Compared to the current proposal, opponents of the increase — including the San Diego Regional Chamber of Commerce, the biotech trade group BIOCOM and all the major building and construction groups —probably wish they had just said “OK” back then.

The Housing Commission’s latest request would immediately bring the fees up to 1.5 percent of today‘s construction costs, instead of being pegged to the 1990 numbers.

That would mean an instant fee surge of up to 500 percent.

But it would also simply represent a return to where the fee was initially set when it was first implemented — 1.5 percent of current construction costs.

“It’s a different world we live in now compared to 2011,” said Colin Parent, director of policy at the Housing Commission.

The end of redevelopment took away $35 million in affordable housing funding. Federal budget cuts — thanks to sequestration — resulted in 700 fewer families who could take advantage of affordable housing within the city.

“There’s a situation where there’s a dramatically greater need for affordable housing funding,” Parent said.

The increased fees could provide between $8 million and $10 million in additional funding, given historical patterns.

The most recent study addresses the effect the increase would have on development in the city. It says an increase that keeps the fee at or below 1.5 percent of construction costs is in the sweet spot that could be absorbed by appreciation in land values in a two- to three-year period, meaning it wouldn’t have much effect on the cost of development.

“A fee increase will, generally speaking, increase development costs and reduce the price developers will pay for sites,” the study reads. “In our evaluation, the market will be able to adjust to (the recommended) change in a relatively short period.”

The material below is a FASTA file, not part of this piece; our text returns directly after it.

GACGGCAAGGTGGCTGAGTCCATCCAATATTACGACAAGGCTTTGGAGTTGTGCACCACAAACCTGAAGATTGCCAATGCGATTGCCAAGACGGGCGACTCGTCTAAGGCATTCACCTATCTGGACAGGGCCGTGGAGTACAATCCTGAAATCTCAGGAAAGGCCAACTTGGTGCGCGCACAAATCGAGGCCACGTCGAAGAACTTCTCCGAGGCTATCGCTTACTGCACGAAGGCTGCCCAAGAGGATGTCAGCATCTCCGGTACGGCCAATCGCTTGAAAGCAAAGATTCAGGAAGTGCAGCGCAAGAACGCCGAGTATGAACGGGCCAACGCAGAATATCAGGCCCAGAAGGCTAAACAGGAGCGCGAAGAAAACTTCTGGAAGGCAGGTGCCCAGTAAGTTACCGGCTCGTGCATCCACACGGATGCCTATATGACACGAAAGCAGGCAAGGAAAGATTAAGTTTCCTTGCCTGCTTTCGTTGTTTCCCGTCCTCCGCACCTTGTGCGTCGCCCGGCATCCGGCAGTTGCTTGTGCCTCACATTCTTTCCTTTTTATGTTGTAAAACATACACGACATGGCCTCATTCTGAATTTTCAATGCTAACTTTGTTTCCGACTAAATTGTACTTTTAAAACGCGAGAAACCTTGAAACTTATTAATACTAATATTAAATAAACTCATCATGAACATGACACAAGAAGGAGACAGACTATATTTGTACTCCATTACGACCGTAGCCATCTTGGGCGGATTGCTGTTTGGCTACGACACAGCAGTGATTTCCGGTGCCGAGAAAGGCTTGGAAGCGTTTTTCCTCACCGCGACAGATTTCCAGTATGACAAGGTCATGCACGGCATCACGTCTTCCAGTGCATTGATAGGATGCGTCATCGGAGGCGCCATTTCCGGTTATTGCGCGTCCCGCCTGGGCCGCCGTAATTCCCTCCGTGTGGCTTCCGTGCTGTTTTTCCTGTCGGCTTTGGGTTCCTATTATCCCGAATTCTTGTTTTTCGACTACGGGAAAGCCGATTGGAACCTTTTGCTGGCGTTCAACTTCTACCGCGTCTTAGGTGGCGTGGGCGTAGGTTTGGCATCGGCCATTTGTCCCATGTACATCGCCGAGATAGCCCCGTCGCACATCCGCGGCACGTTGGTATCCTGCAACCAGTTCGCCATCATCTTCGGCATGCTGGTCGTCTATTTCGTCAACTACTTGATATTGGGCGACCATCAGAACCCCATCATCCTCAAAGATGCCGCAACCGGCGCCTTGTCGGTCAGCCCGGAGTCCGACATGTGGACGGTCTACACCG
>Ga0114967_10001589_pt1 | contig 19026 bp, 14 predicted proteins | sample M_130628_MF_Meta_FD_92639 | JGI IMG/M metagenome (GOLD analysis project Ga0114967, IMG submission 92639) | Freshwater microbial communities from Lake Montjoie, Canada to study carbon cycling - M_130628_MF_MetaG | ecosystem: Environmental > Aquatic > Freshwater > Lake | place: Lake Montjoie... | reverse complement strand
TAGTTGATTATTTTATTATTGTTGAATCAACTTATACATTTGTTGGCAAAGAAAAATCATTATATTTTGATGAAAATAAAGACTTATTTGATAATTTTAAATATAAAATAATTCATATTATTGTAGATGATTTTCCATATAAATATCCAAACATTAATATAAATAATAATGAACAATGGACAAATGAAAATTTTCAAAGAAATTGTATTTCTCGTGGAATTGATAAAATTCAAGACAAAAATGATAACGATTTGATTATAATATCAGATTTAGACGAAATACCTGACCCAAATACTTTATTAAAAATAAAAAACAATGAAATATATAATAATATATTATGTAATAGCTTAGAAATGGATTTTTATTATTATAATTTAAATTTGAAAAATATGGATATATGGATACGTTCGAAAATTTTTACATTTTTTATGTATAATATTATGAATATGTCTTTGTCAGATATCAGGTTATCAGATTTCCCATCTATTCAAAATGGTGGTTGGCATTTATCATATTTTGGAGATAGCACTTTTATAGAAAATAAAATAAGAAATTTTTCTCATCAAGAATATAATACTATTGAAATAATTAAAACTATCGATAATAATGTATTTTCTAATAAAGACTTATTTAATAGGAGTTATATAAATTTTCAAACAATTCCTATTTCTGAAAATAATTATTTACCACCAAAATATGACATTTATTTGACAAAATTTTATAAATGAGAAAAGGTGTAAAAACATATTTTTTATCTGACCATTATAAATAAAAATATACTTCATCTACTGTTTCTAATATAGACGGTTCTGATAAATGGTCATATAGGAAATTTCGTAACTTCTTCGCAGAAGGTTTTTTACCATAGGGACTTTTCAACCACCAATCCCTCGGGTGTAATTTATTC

Erik Bruvold, a local economist with the National University System Institute for Policy Research, pointed to a 1997 study by the Public Policy Institute of California that looked into whether development fees are ultimately passed on to consumers.

“There’s always been a screwy logic to this that suggests it’s better to not have employment growth than to have employment growth because it somehow creates a demand for housing,” Bruvold said. “One might say the best solution to low-income housing is to create more jobs, which should over time drive up wages.”

That study found fees are usually only absorbed by land value appreciation when markets have low demand. That’s not really the case in San Diego right now.

Opponents have also pointed out the proposal would likely fund only some of the city’s affordable housing needs.

An alternative would wrap affordable housing funding into a potential citywide infrastructure bond.

The bond, and a potential tax to accompany it, has been discussed as a way to fix the city’s woeful streets, sidewalks, sewer lines, etc., and has been supported by Gloria and others.

Affordable housing advocates say there’s no need to choose. Since a linkage fee increase won’t haul in enough to magically fix the affordable housing problem anyway, the city might as well try multiple fixes.

Correction: A previous version of this story said Councilman Mark Kersey has come out in support of a large municipal infrastructure bond. To date he has only specifically supported the infrastructure committee’s effort to create a five-year plan for projects that might be part of such a bond.